Maine DHHS Commissioner Mary Mayhew addresses members of the Legislature's Appropriations Committee.
After quickly passing a series of unanimous votes on a $150 million bond package for the fall ballot, members of the Legislature's Appropriations Committee moved on to a problem that will require a considerably longer timetable to work out.
And state Department of Health and Human Services Commissioner Mary Mayhew says time is not on the state's side as it struggles comply with federal requirements at the 92-bed Riverview Psychiatric Center. "If our corrective action plan is not approved by Sept. 2, the hospital certification will be terminated," Mayhew told lawmakers.
That loss of certification from the federal Centers for Medicare and Medicaid Services would cost $20 million. as a result of the state's failure to provide a safe environment for non-forensic patients - or those who are there for reasons unrelated to criminal activity.
Forty-four of the facility's beds are reserved for forensic patients, but those numbers have risen to up to 62 patients over the last 18 months. Mayhew says the patients are prone to violent behavior, necessitating the presence of corrections officers or police in the co-mingled forensic and non-forensic setting.
Mayhew told members of the Appropriations Committee that federal officials had rejected earlier proposals for bringing the facility into compliance. Now, she says her best hope is a volunteer reduction of the facility's certified beds that will also come with a cost.
"We have proposed to decertify 20 beds on the lower Saco Unit, which includes the creation of a separate and distinct unit for court-ordered patients," Mayhew said.
By removing the violent forensic patients from the non-forensic area, Mayhew says she can mitigate the multi-million dollar problem posed by the loss of federal funds on a short-term basis. The long-term solution, she says, rests with the Legislature, which could have acted this year on LD 1515, a bill that has been carried forward until next year.
"We continue to believe that the long-term solution to address additional capacity for court-ordered patients lies with LD 1515, an Act to Increase the Availability of Mental Health Services," Mayhew said. "Passage of this legislation would create a unit at the Maine State Prison for those who are currently court-ordered to Riverview and allow, ultimately, Riverview to bring those beds back into certification."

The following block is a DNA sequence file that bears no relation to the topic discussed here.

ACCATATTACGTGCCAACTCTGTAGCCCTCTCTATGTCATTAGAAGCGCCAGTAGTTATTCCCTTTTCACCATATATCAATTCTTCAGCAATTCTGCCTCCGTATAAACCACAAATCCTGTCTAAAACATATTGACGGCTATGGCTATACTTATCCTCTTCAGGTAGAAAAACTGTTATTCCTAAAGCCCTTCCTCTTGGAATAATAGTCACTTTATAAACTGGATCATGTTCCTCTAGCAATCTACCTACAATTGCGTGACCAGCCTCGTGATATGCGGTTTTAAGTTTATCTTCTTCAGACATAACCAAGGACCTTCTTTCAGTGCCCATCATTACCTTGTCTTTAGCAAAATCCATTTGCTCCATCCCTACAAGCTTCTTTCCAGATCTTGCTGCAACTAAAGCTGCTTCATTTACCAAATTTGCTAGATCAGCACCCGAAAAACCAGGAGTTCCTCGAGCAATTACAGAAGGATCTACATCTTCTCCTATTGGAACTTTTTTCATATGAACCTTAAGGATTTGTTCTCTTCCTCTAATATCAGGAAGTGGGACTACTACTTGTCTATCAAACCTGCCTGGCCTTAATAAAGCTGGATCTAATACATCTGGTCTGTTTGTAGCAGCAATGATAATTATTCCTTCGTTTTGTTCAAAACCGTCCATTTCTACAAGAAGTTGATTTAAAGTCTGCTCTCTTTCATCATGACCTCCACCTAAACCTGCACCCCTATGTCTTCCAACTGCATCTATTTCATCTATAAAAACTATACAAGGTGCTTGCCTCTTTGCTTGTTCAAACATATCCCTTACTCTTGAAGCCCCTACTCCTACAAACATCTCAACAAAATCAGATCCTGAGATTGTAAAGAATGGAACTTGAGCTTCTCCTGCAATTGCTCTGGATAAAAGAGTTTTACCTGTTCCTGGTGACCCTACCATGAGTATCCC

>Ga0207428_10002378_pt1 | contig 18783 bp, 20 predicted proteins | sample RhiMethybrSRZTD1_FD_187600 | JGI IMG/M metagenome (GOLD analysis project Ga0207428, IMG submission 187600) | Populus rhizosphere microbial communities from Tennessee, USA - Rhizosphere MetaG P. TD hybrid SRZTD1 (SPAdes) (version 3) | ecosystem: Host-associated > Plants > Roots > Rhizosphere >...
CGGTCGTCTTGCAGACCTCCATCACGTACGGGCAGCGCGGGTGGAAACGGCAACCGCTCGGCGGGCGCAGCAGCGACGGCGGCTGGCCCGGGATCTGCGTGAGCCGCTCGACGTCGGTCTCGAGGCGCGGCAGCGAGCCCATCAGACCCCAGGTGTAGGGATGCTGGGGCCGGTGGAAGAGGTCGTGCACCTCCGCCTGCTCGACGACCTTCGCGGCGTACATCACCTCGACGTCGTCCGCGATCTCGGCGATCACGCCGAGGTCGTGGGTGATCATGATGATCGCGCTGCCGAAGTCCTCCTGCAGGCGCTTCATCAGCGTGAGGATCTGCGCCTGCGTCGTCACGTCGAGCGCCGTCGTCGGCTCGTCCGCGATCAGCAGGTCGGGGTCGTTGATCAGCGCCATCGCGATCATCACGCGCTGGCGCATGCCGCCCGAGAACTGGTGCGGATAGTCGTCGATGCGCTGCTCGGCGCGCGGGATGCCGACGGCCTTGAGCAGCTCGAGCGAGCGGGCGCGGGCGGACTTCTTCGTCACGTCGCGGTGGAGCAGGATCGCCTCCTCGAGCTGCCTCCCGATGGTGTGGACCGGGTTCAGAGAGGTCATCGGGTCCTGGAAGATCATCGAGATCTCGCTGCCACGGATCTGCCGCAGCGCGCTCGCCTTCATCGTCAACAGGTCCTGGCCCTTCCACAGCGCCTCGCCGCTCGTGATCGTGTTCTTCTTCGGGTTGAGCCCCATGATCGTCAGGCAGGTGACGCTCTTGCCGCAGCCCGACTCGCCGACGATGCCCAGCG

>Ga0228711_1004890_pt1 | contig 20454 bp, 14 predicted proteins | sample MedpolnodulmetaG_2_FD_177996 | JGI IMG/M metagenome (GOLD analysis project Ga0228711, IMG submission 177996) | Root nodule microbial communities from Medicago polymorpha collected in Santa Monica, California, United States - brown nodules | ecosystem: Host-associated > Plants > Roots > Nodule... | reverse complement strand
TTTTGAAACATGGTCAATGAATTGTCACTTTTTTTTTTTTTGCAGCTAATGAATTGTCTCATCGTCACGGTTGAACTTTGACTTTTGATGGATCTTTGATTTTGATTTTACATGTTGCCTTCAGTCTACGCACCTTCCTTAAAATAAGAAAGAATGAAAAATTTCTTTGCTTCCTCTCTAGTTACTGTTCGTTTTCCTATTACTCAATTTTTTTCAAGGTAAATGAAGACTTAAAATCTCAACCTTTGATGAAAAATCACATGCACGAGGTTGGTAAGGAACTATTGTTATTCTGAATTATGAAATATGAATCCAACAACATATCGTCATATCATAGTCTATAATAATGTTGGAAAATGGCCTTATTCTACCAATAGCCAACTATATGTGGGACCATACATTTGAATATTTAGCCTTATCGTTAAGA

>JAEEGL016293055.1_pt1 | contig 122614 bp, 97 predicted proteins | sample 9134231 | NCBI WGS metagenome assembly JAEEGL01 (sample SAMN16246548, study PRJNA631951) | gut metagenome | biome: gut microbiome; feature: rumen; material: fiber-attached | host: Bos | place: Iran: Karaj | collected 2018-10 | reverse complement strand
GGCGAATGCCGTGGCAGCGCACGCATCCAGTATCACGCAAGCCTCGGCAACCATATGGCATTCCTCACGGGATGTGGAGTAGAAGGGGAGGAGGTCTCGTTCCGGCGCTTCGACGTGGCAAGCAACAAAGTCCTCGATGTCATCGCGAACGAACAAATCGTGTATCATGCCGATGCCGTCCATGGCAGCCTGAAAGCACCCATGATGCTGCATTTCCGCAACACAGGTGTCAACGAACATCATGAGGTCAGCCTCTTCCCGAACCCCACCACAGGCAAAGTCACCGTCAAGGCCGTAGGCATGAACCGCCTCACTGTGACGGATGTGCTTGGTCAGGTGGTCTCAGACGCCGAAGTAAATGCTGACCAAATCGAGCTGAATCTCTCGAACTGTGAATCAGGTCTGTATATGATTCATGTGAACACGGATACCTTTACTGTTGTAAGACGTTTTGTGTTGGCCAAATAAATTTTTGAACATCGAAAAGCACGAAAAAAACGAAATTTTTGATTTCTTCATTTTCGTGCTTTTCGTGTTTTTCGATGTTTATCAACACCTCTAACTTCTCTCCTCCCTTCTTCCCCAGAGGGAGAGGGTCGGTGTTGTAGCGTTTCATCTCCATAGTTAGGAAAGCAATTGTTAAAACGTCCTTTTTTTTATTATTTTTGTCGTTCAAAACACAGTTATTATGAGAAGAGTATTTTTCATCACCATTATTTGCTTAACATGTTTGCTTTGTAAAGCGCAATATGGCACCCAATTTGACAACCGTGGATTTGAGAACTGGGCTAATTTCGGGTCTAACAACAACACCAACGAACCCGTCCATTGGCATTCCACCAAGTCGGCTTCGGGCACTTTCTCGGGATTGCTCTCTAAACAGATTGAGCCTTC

"Sooner or later, regardless, we're going to have to address this, and it seems to be coming sooner than later now," said Rep. Kathleen Chase, of Wells.
Chase, the lead Republican on the legislative panel, is one of several lawmakers who favor prompt reconsideration of the bill that was carried over to the next session, after the Appropropriations Committee could not find the $3 million needed to fund the new unit at the Maine State Prison.
State Sen. Emily Cain, an Orono Democrat, says next week's special session on bonds would provide the Legislature with a chance to act on the bill, and possibly amend it to address the concerns of federal regulators.
"The Legislature can't pass it today, so we do have the benefit of a little bit of legislative time to talk about what's is in here maybe that's not needed, and I'm also concerned about the question of costs, and I want to make sure we're being cognizant of that as we look what options are before us in the next seven days," Cain said.
Mayhew says she is awaiting a response from the Centers for Medicare and Medicaid Services on the state's proposed decertification of beds at Riverview. The Legislature will convene for a special session on bonds on Aug. 29.
Photo: Mal Leary